Women in general – particularly women who live in a spotlight – are faced with powerful messages about who and what they ‘should’ be. Who has helped mentor you in staying in touch with that sense of self even as the spotlight on you got brighter?

My family doesn’t let me get away with not being authentic  and neither does my boyfriend…. or my dogs. Having a sense of humor was an important ingredient in our family dynamics. We are able to keep straight with each other with lots of laughter mostly about ourselves.  And so that I don’t just focus on myself, I spend time with girls who need an extra relationship in their life. When I am spending time with people,  whether it’s on service trips far away or workshops and mentoring in my own community, being with people who weren’t born into an easy life or who need assistance helps keep my own perspective in check.

Your sense of humor has likely been invaluable in your roles an Emmy-award winning producer and Head of the Talent Department for Saturday Night Live.  How do you see humor and creative expression playing a role in cultivating authentic sense of self and leadership skills in the current generation of girls and young women?

I think that humor is easily misunderstood. Lots of people think of it as a way of avoiding being serious. That can happen, but not nearly as much as you would think.  It is said that people hide behind their humor.  I think that more people hide behind  their supposed seriousness.  Humor is lots of things, not the least of which is the caretaker of sanity.  And it is a great way into relationships, not a way to avoid relationships.  Most of all, when you can laugh at your own life and some of the ridiculous decisions you have made, all of the ways you have gone off the rails, flopped, acted dumb, etc; when you can laugh that way, it is a beautiful way of seeing your authentic self, your honest self, and owning that.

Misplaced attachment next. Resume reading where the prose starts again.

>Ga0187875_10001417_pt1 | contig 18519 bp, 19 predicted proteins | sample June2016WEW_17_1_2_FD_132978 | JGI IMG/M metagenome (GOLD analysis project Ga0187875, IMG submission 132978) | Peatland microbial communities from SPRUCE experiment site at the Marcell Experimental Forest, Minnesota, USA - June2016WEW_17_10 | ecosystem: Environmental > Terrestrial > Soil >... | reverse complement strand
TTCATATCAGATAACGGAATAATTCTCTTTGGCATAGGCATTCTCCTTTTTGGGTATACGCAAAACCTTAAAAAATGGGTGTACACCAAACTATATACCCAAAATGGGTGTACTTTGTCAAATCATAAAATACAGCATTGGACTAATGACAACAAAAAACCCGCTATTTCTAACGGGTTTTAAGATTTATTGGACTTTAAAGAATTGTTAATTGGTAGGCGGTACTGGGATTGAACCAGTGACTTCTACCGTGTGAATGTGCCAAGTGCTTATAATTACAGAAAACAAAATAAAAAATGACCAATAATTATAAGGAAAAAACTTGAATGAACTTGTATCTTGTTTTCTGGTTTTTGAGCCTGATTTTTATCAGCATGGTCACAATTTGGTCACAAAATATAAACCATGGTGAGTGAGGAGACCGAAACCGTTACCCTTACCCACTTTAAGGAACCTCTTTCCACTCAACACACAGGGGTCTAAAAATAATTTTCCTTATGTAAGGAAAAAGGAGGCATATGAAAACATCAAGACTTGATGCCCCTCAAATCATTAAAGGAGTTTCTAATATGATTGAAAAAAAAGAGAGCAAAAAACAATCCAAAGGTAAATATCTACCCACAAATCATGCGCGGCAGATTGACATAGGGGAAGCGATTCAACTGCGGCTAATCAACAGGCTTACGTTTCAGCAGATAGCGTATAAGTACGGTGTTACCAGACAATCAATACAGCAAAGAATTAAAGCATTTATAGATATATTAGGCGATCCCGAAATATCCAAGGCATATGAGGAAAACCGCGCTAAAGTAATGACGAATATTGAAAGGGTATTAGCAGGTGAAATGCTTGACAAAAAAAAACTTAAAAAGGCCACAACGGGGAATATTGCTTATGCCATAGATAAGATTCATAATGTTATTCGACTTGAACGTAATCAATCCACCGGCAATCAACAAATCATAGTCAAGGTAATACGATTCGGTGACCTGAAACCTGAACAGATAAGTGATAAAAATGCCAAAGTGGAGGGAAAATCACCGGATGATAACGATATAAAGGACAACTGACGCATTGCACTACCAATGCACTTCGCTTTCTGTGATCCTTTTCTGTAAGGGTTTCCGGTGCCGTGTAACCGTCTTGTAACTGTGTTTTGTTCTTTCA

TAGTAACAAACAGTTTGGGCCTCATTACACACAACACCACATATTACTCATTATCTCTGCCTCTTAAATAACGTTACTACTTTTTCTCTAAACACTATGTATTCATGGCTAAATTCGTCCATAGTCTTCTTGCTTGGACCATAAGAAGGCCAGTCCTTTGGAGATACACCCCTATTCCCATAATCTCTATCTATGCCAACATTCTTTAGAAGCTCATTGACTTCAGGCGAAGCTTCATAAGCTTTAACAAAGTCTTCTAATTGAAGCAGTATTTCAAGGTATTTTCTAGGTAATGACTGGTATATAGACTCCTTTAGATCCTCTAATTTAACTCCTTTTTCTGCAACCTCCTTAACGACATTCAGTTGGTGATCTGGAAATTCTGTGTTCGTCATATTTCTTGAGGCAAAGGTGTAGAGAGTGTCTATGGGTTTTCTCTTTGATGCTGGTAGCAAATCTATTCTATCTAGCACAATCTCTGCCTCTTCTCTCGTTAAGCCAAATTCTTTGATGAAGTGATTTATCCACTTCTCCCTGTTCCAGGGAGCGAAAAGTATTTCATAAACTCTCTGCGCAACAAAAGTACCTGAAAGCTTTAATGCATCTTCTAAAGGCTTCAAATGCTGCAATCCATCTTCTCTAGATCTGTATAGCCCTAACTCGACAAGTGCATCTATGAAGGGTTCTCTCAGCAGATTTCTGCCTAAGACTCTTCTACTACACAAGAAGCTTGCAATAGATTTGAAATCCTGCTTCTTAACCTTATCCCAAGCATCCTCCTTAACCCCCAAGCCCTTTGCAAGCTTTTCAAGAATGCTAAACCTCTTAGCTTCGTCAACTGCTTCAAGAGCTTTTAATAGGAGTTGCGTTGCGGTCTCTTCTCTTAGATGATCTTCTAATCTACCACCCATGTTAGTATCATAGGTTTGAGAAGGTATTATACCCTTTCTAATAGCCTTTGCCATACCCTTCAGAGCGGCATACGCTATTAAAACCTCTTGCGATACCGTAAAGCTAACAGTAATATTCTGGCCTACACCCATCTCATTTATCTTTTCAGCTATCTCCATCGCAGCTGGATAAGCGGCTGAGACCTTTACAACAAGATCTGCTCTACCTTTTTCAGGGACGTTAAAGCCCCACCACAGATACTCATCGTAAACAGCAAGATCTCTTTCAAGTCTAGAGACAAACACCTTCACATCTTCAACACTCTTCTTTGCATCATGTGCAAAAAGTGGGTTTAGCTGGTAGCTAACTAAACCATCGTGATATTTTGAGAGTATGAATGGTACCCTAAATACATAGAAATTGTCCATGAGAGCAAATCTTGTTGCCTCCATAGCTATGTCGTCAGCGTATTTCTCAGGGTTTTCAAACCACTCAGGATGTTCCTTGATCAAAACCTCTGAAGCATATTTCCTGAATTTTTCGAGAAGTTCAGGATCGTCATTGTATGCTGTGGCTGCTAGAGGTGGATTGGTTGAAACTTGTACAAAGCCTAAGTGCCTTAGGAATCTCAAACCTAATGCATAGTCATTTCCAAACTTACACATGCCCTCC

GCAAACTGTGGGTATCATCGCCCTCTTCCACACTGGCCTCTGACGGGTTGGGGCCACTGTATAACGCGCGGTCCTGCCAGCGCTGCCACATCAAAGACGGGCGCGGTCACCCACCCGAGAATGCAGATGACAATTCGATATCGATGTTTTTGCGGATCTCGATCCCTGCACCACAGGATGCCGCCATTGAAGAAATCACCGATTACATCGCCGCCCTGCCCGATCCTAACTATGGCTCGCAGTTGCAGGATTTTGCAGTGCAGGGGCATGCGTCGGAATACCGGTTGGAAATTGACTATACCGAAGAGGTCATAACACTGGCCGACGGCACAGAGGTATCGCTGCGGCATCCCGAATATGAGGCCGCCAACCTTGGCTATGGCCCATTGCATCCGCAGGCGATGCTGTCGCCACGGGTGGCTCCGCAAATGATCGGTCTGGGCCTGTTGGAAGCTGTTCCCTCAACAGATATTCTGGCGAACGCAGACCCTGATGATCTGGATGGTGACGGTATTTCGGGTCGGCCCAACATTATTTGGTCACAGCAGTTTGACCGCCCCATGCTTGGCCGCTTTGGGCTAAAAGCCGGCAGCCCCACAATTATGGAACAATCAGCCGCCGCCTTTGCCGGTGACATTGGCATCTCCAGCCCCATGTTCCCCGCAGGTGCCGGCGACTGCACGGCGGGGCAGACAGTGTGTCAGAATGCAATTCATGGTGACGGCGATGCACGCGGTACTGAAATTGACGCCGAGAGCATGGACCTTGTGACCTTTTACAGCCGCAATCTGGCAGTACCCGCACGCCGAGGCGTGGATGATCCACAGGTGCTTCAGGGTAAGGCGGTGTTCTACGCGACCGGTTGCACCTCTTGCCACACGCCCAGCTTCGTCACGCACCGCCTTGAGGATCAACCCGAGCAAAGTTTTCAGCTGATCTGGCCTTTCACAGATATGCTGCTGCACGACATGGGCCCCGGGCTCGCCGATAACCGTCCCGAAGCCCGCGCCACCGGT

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If you could cast anyone to play you in a situational comedy about your life, who would that lucky person be?

Sean Hayes…..because he is authentic, kind, talented, and naturally funny. Or Ruth Bader Ginsburg.

Describe the perfect day for you to recharge your mental and physical batteries, and reconnect with what inspires you.

That’s easy. Get outside. As soon as I set foot  in nature,  without being plugged in to anything, I am able to reset. It is an immediate attitude adjustment and I easily go from expectation to appreciation. Being in nature is really good for my psyche. I also read and sit with my rescue dogs, which is calming and keeps me in the NOW.  I sign up to try things even if they make me nervous. I took a dirt bike lesson the other day.  That doesn’t mean I was on a killer looking bike doing wheelies around the track. The reality of that is, I was on a pee-wee bike going about 4 miles an hour for 30 minutes then worked my way up to 7 miles an hour. But I did it and I felt like the version of me I want to be.